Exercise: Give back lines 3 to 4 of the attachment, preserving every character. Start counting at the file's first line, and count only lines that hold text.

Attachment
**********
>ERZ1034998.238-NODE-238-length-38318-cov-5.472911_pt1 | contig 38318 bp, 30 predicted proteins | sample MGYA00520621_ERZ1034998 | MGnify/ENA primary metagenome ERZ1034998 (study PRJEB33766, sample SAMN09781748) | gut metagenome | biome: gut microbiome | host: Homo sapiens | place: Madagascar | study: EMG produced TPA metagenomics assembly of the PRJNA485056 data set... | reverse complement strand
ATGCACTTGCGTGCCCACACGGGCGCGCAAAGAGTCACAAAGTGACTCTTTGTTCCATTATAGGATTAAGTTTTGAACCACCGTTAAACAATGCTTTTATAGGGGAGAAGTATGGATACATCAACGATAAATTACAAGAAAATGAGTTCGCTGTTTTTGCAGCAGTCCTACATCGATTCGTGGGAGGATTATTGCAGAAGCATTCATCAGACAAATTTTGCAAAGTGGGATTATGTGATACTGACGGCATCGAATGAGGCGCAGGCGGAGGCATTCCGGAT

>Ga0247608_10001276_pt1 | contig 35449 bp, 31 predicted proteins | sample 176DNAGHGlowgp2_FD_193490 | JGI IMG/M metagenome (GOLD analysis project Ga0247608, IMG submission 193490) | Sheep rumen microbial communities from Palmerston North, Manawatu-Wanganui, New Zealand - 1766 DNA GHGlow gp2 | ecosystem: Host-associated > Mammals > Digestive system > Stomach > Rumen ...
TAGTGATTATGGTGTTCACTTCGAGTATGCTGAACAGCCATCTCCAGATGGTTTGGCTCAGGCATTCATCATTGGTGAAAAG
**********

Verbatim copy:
>Ga0247608_10001276_pt1 | contig 35449 bp, 31 predicted proteins | sample 176DNAGHGlowgp2_FD_193490 | JGI IMG/M metagenome (GOLD analysis project Ga0247608, IMG submission 193490) | Sheep rumen microbial communities from Palmerston North, Manawatu-Wanganui, New Zealand - 1766 DNA GHGlow gp2 | ecosystem: Host-associated > Mammals > Digestive system > Stomach > Rumen ...
TAGTGATTATGGTGTTCACTTCGAGTATGCTGAACAGCCATCTCCAGATGGTTTGGCTCAGGCATTCATCATTGGTGAAAAG